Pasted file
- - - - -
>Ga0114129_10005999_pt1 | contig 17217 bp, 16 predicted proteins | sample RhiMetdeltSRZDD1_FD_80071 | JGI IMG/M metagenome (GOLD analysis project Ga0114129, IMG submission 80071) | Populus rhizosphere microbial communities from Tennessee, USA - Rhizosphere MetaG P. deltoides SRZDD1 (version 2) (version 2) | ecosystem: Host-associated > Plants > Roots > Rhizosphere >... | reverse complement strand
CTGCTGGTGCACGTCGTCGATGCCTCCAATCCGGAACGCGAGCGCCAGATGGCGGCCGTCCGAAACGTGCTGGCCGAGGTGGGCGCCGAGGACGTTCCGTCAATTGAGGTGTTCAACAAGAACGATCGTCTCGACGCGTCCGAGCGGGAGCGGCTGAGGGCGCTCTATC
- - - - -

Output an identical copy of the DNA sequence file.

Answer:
>Ga0114129_10005999_pt1 | contig 17217 bp, 16 predicted proteins | sample RhiMetdeltSRZDD1_FD_80071 | JGI IMG/M metagenome (GOLD analysis project Ga0114129, IMG submission 80071) | Populus rhizosphere microbial communities from Tennessee, USA - Rhizosphere MetaG P. deltoides SRZDD1 (version 2) (version 2) | ecosystem: Host-associated > Plants > Roots > Rhizosphere >... | reverse complement strand
CTGCTGGTGCACGTCGTCGATGCCTCCAATCCGGAACGCGAGCGCCAGATGGCGGCCGTCCGAAACGTGCTGGCCGAGGTGGGCGCCGAGGACGTTCCGTCAATTGAGGTGTTCAACAAGAACGATCGTCTCGACGCGTCCGAGCGGGAGCGGCTGAGGGCGCTCTATC